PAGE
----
This part of the ASHI Code Of Ethics also forbids home inspectors from paying for referrals or leads from Realtors® or real estate offices and brokers. Directly or indirectly Realtors® paying for referrals can infer that the inspector may not be impartial in his reporting especially since the inspector is working for the home buyer only.

Inspectors shall act in good faith toward each client and other interested parties. Home inspectors must objectively state their inspection findings and must not understate or overstate the significance of an item they are inspecting. The inspector must also do their job based upon experience, training, or education. A good example is if an inspector provides structural certifications (such as related to insect damage or a compromised roof truss), but if he is not properly trained and experienced in this area, he may be in violation of the Code Of Ethics for doing so. Also, the inspector may be misleading the client into believing that the inspector is fully qualified, trained and insured to provide structural certifications. I find that many Realtors®, lenders, and insurance professionals wrongly assume that home inspectors, in general, can provide Structural Certifications, for example. Another good example is Wood Destroying Insect (aka termite) inspections. The PA Dept. of Agriculture requires a Pesticide Application License to perform WDI/Termite inspections in most cases. Many in the general public wrongly assume that no license is needed for this service. When a client or Realtor receives the completed NPMA-33 (WDI Inspection Report form), the inspector's pesticide application and business license numbers are each (yes, these are 2 different license numbers) printed at the top of the NPMA-33 form should be confirmed. Unless the inspector is uniquely qualified and insured to perform these services, there is increased liability and risk to everyone involved.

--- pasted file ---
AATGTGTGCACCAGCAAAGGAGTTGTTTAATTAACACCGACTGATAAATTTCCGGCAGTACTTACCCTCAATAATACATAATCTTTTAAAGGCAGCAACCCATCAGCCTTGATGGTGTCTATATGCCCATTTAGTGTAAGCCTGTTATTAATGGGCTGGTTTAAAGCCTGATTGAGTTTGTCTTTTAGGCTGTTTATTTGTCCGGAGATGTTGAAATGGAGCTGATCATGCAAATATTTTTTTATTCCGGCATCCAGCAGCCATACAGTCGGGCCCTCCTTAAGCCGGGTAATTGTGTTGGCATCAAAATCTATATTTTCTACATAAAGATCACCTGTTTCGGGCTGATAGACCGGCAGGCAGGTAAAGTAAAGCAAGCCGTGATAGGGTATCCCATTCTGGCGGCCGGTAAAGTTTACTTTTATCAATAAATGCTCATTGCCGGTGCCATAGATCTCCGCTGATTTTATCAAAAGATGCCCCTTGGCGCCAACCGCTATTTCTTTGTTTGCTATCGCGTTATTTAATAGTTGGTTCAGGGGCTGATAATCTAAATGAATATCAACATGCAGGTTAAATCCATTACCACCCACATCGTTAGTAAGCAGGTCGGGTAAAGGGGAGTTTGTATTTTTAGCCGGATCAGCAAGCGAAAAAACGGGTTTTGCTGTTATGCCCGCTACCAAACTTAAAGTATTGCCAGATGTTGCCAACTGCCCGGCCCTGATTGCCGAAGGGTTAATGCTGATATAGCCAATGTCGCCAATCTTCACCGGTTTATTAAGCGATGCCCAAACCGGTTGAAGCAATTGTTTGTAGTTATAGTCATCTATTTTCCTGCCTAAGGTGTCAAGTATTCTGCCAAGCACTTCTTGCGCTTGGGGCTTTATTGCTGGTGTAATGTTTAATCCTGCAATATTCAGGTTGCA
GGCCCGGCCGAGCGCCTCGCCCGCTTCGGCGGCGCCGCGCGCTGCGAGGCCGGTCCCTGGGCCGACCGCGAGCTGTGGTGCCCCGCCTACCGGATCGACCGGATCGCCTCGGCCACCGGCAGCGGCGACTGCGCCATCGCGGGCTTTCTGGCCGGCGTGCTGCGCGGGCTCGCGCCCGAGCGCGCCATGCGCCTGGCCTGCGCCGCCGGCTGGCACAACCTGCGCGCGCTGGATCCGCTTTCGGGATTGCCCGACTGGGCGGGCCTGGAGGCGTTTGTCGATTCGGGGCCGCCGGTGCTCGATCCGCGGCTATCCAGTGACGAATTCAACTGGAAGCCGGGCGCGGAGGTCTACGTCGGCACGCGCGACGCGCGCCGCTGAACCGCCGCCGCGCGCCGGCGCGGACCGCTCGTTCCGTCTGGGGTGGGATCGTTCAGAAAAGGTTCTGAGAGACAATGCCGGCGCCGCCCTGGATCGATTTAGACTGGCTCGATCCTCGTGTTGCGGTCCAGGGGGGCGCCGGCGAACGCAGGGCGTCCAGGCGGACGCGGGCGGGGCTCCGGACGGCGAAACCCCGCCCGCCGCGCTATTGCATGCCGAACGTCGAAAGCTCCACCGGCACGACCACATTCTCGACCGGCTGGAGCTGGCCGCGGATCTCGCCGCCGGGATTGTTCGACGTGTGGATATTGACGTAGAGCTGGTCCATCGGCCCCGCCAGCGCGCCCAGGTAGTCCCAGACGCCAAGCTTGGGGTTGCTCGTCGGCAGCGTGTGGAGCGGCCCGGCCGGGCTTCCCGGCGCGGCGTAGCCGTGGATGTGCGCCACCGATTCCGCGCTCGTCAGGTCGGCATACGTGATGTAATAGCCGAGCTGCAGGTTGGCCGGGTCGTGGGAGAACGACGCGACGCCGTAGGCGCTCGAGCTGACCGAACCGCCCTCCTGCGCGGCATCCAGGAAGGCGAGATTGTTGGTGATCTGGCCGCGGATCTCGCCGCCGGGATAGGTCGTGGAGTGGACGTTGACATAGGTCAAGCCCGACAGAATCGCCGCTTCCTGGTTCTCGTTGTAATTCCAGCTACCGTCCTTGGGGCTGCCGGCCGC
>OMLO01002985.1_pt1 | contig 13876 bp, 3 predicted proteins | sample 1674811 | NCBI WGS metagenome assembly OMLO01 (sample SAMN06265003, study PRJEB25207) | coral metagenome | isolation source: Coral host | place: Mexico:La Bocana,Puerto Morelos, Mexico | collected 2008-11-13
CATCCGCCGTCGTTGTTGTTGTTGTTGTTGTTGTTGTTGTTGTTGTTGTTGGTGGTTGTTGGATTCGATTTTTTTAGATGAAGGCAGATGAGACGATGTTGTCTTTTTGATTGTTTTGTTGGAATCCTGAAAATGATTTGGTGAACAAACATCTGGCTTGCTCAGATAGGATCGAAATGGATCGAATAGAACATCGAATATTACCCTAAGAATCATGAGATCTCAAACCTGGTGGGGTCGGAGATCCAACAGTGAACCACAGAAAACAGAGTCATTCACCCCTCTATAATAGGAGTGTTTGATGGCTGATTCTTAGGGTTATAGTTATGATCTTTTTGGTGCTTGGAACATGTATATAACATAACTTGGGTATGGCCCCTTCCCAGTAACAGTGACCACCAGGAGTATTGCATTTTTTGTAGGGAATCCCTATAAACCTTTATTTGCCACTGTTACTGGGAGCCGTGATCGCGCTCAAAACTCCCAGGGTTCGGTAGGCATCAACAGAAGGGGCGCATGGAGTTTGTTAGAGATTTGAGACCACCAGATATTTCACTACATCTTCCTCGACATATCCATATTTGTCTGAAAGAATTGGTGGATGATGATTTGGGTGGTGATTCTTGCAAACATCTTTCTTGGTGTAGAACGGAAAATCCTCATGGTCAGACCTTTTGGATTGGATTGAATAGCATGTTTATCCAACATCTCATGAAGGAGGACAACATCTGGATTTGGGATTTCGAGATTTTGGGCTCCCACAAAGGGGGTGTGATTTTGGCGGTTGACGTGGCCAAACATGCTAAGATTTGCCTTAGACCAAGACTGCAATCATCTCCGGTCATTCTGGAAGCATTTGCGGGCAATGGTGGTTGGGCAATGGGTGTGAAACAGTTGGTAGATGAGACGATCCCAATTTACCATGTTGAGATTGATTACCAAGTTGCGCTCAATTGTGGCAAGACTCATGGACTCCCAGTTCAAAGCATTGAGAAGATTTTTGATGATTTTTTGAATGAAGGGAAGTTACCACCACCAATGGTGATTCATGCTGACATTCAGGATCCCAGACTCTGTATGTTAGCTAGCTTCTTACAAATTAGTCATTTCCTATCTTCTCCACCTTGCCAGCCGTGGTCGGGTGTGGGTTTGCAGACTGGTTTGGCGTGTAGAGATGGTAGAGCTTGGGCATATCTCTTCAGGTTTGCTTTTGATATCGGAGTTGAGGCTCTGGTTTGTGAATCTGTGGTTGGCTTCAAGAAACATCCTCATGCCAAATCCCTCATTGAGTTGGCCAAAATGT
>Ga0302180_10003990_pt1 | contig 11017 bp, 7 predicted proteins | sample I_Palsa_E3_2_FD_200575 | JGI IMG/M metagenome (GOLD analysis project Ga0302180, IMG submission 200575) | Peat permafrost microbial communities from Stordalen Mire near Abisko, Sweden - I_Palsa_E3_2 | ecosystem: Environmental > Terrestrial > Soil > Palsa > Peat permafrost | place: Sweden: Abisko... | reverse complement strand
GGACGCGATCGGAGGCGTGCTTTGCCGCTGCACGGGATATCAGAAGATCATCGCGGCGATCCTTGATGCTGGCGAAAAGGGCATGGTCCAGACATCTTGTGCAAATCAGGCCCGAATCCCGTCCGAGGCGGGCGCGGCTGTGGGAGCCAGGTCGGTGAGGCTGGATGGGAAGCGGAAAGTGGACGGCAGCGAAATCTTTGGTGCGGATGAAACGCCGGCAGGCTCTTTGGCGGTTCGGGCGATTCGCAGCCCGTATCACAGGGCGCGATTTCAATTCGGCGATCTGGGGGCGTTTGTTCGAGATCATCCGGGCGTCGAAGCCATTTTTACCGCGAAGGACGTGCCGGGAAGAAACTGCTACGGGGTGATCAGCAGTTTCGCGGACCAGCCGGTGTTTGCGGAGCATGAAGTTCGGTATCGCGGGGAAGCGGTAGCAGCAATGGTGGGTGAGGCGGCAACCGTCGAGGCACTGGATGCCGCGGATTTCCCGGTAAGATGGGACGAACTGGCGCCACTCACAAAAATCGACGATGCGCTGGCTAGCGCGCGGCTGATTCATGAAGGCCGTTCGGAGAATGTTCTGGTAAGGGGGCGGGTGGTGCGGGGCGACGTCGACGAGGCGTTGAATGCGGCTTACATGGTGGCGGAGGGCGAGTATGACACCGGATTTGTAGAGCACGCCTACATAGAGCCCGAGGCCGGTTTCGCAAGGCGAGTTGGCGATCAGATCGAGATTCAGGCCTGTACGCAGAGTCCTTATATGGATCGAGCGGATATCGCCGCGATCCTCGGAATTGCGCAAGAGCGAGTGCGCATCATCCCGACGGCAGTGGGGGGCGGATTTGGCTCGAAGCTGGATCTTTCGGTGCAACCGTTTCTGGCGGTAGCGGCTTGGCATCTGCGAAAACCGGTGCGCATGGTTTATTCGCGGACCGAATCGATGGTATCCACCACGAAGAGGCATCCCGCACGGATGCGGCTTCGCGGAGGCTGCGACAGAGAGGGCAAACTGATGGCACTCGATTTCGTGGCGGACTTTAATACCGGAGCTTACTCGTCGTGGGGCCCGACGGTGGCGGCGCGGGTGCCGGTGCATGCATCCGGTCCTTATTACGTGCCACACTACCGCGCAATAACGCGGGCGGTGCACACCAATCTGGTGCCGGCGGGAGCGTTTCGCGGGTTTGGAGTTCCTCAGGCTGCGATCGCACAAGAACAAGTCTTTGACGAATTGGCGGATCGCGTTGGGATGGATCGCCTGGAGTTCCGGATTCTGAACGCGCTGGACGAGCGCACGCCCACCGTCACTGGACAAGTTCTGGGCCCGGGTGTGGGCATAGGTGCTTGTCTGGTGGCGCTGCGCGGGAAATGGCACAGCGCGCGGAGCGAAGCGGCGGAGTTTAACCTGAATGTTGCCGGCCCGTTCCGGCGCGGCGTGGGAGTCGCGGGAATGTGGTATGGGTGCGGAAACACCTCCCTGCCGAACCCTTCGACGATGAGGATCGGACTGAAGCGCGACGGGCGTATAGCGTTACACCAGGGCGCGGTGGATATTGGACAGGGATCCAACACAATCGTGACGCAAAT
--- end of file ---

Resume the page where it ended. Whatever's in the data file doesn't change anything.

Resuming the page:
Inspectors shall avoid activities that may harm the public, discredit themselves, or reduce public confidence in the profession. Home inspectors should market themselves using the actual training, experience, and certifications that they have attained. They should not overstate their qualifications nor do harm to the home inspection industry. Of course, the inspectors may not commit fraud or be deceptive. An inspector overstating his qualifications, such as the structural certification issue noted above, is also addressed in this part of the Code Of Ethics.

In conclusion, home buyers, home sellers, Realtors®, and all involved in the home transaction rely on the home inspector to be ethical and legally fulfill the law. By doing so, the inspector reduces his liability and he and his clients can more easily sleep at night.

© 2016 Matthew Steger

Matthew Steger, owner/inspector of WIN Home Inspection, is a Certified Level 1 Infrared Thermographer and an ASHI Certified Inspector (ACI). He can be reached at: 717-361-9467 or msteger@wini.com.

WIN Home Inspection provides a wide array of home inspection services in the Lancaster, PA area. This article was authored by Matthew Steger, ACI - owner of WIN Home Inspection in Lancaster, PA. No article, or portion thereof, may be reproduced or copied without prior written consent of Matthew Steger.